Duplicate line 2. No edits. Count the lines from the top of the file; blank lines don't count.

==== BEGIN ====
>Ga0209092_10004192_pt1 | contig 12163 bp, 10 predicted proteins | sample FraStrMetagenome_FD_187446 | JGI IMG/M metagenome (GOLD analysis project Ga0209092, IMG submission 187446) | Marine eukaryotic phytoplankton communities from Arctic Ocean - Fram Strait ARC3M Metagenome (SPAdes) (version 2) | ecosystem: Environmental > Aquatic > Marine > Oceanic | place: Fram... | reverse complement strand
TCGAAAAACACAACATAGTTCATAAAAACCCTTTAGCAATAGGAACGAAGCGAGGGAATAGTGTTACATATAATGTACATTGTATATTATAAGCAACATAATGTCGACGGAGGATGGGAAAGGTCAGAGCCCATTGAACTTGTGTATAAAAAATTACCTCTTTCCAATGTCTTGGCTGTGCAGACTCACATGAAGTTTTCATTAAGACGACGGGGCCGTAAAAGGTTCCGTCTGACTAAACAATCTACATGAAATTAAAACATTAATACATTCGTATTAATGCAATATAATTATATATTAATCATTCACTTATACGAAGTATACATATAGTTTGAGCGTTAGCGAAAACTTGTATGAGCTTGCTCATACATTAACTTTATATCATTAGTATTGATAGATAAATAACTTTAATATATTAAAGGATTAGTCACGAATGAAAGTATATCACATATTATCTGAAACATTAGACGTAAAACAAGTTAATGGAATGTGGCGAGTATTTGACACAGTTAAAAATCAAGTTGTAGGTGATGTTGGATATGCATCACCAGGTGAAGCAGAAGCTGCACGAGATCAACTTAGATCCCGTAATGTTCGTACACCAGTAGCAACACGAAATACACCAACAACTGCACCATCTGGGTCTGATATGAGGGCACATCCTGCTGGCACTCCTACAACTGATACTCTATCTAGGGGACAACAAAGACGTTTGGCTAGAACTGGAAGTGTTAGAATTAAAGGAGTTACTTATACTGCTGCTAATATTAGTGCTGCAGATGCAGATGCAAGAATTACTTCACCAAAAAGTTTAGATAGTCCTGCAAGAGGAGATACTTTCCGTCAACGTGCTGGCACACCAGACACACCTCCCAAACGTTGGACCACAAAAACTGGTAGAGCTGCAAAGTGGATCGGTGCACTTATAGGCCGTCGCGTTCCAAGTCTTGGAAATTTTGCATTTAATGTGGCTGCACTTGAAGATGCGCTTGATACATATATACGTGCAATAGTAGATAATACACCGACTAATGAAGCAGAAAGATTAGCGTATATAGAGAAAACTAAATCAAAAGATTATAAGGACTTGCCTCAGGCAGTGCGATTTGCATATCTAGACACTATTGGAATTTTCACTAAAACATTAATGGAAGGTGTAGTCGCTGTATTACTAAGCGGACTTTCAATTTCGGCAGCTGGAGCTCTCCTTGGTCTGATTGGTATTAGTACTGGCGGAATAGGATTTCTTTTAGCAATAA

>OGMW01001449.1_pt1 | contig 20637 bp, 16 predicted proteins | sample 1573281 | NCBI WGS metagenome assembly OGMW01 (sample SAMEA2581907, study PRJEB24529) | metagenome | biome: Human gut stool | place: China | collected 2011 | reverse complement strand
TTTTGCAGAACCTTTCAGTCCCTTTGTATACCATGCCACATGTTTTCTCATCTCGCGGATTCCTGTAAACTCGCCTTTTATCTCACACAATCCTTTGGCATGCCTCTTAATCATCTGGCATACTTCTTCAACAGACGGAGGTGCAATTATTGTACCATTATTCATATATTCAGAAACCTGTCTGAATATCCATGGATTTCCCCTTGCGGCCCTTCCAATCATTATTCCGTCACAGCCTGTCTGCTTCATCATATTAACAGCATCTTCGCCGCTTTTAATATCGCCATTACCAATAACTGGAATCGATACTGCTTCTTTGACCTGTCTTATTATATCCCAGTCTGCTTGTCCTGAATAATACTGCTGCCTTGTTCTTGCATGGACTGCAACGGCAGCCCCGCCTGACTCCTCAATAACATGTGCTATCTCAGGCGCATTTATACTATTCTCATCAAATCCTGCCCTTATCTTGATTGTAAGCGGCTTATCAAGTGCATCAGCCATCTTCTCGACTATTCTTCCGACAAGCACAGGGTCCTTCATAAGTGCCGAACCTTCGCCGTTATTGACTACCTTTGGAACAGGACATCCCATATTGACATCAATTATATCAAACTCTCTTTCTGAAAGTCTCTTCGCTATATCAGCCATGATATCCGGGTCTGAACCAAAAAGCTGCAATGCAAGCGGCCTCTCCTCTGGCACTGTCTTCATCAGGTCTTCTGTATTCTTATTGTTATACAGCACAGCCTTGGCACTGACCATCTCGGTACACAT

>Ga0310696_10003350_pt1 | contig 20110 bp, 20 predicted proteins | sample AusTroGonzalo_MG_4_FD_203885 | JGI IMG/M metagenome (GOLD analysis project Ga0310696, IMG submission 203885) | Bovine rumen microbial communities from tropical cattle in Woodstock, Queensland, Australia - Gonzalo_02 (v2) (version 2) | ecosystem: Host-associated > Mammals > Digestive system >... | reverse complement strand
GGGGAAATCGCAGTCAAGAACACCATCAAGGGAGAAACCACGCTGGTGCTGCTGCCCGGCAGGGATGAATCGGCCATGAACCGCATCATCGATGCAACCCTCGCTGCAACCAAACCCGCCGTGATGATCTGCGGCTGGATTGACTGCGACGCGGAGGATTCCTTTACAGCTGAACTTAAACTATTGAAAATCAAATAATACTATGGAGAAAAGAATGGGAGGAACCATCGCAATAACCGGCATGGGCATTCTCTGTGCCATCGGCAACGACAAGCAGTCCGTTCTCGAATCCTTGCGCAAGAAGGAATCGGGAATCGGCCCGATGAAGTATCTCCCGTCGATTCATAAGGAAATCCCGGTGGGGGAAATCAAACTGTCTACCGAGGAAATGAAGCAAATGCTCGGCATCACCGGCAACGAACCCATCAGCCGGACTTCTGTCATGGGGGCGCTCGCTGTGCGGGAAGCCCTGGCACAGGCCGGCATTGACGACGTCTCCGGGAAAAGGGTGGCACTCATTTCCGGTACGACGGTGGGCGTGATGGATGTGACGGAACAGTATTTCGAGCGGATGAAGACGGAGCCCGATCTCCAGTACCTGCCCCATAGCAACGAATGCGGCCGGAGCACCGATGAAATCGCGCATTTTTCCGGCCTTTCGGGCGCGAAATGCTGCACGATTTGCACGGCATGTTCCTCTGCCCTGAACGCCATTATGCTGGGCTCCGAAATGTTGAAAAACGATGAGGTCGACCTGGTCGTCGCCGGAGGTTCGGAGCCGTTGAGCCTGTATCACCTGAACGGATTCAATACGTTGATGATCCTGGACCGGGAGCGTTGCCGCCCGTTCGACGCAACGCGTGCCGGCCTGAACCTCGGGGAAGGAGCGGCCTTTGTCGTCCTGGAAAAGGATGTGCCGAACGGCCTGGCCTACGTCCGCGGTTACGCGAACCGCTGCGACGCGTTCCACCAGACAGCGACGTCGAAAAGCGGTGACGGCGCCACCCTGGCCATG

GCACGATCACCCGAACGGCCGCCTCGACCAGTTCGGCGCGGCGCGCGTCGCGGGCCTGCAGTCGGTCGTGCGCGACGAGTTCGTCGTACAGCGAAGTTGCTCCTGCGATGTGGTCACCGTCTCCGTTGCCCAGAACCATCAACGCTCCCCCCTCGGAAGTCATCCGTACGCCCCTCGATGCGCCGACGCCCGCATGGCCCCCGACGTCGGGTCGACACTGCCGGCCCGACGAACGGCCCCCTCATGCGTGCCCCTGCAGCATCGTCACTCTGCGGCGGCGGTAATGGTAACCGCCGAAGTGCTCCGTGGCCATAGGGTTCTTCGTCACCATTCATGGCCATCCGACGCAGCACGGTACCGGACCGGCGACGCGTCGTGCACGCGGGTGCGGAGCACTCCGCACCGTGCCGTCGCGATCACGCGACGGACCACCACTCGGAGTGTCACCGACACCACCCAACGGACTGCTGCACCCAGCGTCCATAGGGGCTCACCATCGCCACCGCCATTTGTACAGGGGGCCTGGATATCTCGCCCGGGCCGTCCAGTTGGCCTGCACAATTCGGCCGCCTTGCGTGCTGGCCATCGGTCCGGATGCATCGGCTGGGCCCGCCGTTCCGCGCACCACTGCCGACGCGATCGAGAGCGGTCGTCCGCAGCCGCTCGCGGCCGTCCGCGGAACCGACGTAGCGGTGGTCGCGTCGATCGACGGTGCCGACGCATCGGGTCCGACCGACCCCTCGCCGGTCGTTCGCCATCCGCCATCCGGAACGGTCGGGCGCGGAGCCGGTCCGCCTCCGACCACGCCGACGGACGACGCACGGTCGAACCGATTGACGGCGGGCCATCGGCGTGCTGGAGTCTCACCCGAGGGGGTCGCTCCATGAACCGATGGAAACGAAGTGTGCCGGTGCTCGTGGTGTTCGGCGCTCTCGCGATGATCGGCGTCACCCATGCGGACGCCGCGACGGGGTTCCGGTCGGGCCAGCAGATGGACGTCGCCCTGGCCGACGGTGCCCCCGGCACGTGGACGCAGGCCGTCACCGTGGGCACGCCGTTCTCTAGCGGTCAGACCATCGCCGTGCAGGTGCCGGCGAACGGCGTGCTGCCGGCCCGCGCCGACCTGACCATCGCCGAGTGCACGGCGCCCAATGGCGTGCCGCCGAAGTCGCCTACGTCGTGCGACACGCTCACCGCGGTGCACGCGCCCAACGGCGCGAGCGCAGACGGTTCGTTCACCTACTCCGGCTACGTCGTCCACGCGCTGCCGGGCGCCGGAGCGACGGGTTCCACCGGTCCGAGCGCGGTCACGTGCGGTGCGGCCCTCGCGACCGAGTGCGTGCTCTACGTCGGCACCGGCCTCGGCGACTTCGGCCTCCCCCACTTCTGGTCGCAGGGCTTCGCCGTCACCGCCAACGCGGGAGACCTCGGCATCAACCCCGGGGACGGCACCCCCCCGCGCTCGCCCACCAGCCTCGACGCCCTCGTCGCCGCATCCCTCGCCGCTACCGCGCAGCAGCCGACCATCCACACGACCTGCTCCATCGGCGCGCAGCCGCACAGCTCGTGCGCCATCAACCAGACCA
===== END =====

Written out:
TCGAAAAACACAACATAGTTCATAAAAACCCTTTAGCAATAGGAACGAAGCGAGGGAATAGTGTTACATATAATGTACATTGTATATTATAAGCAACATAATGTCGACGGAGGATGGGAAAGGTCAGAGCCCATTGAACTTGTGTATAAAAAATTACCTCTTTCCAATGTCTTGGCTGTGCAGACTCACATGAAGTTTTCATTAAGACGACGGGGCCGTAAAAGGTTCCGTCTGACTAAACAATCTACATGAAATTAAAACATTAATACATTCGTATTAATGCAATATAATTATATATTAATCATTCACTTATACGAAGTATACATATAGTTTGAGCGTTAGCGAAAACTTGTATGAGCTTGCTCATACATTAACTTTATATCATTAGTATTGATAGATAAATAACTTTAATATATTAAAGGATTAGTCACGAATGAAAGTATATCACATATTATCTGAAACATTAGACGTAAAACAAGTTAATGGAATGTGGCGAGTATTTGACACAGTTAAAAATCAAGTTGTAGGTGATGTTGGATATGCATCACCAGGTGAAGCAGAAGCTGCACGAGATCAACTTAGATCCCGTAATGTTCGTACACCAGTAGCAACACGAAATACACCAACAACTGCACCATCTGGGTCTGATATGAGGGCACATCCTGCTGGCACTCCTACAACTGATACTCTATCTAGGGGACAACAAAGACGTTTGGCTAGAACTGGAAGTGTTAGAATTAAAGGAGTTACTTATACTGCTGCTAATATTAGTGCTGCAGATGCAGATGCAAGAATTACTTCACCAAAAAGTTTAGATAGTCCTGCAAGAGGAGATACTTTCCGTCAACGTGCTGGCACACCAGACACACCTCCCAAACGTTGGACCACAAAAACTGGTAGAGCTGCAAAGTGGATCGGTGCACTTATAGGCCGTCGCGTTCCAAGTCTTGGAAATTTTGCATTTAATGTGGCTGCACTTGAAGATGCGCTTGATACATATATACGTGCAATAGTAGATAATACACCGACTAATGAAGCAGAAAGATTAGCGTATATAGAGAAAACTAAATCAAAAGATTATAAGGACTTGCCTCAGGCAGTGCGATTTGCATATCTAGACACTATTGGAATTTTCACTAAAACATTAATGGAAGGTGTAGTCGCTGTATTACTAAGCGGACTTTCAATTTCGGCAGCTGGAGCTCTCCTTGGTCTGATTGGTATTAGTACTGGCGGAATAGGATTTCTTTTAGCAATAA